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Microsoft powerpoint - acct - biotech seminar - fenwick.pptx1. Utility and Promise of the Patent2. Disclosure requirements – post-Viagra®3. Methods of Medical Treatment - Dosage Demonstrated Utility
• No actual data needed in application as filed • If no data, application as filed must include reference to a study supporting claimed utility • Utility must be proven upon challenge • Support for utility must be present at Canadian (Pfizer v. Novopharm, 2010 FCA 242) Sound Prediction
• Three requirements when supporting utility 2. Articulable and “sound” line of reasoning (Apotex v. Wellcome, 2002 SCC 77) • Facts and reasoning must be in the application (Novopharm v Eli Lilly, 2010 FC 195) • Canadian filing date is date for determining (Aventis Pharma v. Apotex, 2006 FCA 64) • Post “Apotex v. Wellcome” • Significant increase in number of patents • Be careful what uses are “promised” as this is the standard against which the utility of the invention is measured “Where the specification does not promise a specific result, no particular level of utility is required; a ‘mere scintilla’ of utility will suffice. However, where the specification sets out an explicit ‘promise’, utility will be measured against that promise…[T]he question is whether the invention does what the patent promises it will do.” (Eli Lilly v. Novopharm, 2010 FCA 197 – “Olanzapine”) “When this Court said at paragraph 80 of Olanzapine, cited above, that the promise of the patent must be ascertained, it should not be taken to have assumed that every patent contains an explicit promise of a specific result since…there is no obligation on the part of the inventor to disclose the utility of his invention in the patent…[I]f there is no explicit promise of a specific result, then a mere scintilla of utility will do.” (Sanofi-Aventis v. Apotex, 2013 FCA 186 – “Plavix”) 1. Have human data
Pharmascience v. Pfizer, 2010 FCA 102 Latanoprost for glaucoma – patent had monkey/human data “causes insignificant ocular side effects” 2. Promise construed favourably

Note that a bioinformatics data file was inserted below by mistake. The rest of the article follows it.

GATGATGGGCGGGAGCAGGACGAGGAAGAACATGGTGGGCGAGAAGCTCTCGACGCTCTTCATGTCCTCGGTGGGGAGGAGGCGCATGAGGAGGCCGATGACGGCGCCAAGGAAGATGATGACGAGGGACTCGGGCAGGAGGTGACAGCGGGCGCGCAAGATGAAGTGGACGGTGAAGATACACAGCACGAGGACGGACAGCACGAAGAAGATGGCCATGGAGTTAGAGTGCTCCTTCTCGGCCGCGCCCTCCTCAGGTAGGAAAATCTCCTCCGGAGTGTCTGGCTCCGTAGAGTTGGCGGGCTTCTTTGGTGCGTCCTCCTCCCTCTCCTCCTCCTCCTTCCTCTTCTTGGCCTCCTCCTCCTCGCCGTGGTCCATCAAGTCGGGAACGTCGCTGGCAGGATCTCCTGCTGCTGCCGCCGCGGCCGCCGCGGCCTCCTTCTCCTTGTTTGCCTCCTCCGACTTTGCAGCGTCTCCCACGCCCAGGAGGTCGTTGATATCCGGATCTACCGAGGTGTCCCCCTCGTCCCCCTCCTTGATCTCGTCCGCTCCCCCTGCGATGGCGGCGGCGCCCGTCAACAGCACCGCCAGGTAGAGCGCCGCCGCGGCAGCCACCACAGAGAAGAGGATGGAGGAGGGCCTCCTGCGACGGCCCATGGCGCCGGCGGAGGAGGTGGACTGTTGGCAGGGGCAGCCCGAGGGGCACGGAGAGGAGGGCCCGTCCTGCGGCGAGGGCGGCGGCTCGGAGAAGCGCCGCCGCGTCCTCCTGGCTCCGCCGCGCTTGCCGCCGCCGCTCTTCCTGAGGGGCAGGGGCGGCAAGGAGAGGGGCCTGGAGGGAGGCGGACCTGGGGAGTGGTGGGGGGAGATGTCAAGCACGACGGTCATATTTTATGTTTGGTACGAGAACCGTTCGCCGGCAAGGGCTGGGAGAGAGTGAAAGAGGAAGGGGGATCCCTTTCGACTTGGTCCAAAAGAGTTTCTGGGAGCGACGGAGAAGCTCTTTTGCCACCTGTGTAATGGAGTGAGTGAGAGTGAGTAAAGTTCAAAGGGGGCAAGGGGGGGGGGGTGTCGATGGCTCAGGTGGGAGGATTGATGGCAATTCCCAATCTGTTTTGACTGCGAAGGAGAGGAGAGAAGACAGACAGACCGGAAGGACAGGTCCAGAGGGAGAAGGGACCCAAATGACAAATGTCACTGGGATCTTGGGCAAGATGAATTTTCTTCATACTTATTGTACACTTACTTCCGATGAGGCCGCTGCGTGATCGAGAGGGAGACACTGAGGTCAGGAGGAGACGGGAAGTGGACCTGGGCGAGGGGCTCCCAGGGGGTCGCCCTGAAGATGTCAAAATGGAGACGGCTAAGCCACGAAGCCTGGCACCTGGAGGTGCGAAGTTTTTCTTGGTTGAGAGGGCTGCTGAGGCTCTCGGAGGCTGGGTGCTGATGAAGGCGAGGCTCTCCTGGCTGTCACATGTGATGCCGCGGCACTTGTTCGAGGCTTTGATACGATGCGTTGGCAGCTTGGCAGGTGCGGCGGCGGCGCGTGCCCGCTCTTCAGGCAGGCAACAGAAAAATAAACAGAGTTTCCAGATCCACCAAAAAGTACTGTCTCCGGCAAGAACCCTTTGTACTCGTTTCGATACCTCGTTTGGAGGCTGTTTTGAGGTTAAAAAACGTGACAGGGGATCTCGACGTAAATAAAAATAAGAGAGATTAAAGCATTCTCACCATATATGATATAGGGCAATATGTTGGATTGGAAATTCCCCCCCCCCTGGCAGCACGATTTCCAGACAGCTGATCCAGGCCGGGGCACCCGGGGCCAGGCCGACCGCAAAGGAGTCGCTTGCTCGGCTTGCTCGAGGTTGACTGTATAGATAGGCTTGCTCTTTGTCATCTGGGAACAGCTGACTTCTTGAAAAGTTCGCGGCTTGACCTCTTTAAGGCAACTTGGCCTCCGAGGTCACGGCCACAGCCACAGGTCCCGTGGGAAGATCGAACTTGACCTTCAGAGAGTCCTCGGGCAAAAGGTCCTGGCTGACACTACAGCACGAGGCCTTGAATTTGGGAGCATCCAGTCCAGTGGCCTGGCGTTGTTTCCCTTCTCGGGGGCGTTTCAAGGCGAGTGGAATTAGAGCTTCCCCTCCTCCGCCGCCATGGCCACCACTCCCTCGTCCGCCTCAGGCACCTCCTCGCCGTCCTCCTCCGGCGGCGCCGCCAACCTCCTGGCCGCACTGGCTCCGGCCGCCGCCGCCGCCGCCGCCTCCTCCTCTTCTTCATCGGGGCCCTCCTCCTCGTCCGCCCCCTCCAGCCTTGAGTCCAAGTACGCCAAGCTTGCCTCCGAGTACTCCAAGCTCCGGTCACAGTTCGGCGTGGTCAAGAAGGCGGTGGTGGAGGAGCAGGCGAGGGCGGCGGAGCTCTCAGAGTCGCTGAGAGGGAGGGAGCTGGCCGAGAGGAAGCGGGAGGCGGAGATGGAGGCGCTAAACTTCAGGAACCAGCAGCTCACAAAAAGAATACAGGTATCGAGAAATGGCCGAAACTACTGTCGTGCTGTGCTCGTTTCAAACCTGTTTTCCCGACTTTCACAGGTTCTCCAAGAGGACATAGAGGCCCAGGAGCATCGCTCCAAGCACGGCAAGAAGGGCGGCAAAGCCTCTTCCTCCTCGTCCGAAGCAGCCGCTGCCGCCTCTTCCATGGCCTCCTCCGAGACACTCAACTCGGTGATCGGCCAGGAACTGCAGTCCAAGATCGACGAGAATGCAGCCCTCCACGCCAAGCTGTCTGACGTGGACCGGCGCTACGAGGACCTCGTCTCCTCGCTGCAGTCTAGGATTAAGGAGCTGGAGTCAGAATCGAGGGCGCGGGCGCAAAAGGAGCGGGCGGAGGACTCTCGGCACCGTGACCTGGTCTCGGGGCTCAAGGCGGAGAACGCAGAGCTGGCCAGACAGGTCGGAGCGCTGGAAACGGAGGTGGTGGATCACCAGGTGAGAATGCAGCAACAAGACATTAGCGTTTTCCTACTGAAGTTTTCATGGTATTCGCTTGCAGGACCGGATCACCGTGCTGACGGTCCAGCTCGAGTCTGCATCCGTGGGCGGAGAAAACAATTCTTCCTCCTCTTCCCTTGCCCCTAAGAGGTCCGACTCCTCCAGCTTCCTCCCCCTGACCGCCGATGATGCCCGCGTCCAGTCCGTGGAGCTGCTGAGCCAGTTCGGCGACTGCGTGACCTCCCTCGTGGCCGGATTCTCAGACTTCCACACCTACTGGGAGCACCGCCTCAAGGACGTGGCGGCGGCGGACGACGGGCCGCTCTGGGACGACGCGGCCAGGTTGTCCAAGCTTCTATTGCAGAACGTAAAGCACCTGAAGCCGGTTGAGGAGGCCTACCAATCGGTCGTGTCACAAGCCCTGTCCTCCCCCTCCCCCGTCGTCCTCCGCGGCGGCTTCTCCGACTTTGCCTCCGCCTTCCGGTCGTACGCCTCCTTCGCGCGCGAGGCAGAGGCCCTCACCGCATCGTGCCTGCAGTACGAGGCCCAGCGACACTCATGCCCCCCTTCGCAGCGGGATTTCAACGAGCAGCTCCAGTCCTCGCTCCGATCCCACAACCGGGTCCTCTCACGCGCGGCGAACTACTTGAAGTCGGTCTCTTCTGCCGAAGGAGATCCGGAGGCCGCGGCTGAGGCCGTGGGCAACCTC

– Apotex v ADIR, 2009 FCA 222– Perindopril for hypertension – patent had ACE inhibition data– Promise construed that claimed compounds will have some level of ACE inhibition, and that some will be able to treat hypertension – “useful as antihypertensive agents” may have been fatal Rely on known link between data and human therapeutic
Pfizer v. Mylan, 2011 FC 547 Donepezil – promise construed as being effective for treating Alzheimer’s disease Supported by mice/rat data – sound prediction supported by theory AChE inhibitors useful for such Rely on comparison to known/marketed compounds with
promised therapeutic effect
– Pfizer v. Apotex, 2005 FC 1205– Quinapril – promise construed as being useful for treatment of – Supported by rat data – sound prediction supported by similar Promise construed higher than data supports/chronic disease
– Apotex v. Pfizer, 2011 FCA 236– Latanoprost for treatment of glaucoma– Single dose study on monkeys/humans not sufficient to meet promise of Promise too much
– Ratiopharm v. Pfizer, 2009 FC 711– Amlodipine besylate – promise that this salt was “unique” and “outstandingly – Other salts were just as good – therefore promise not fulfilled Data not sufficient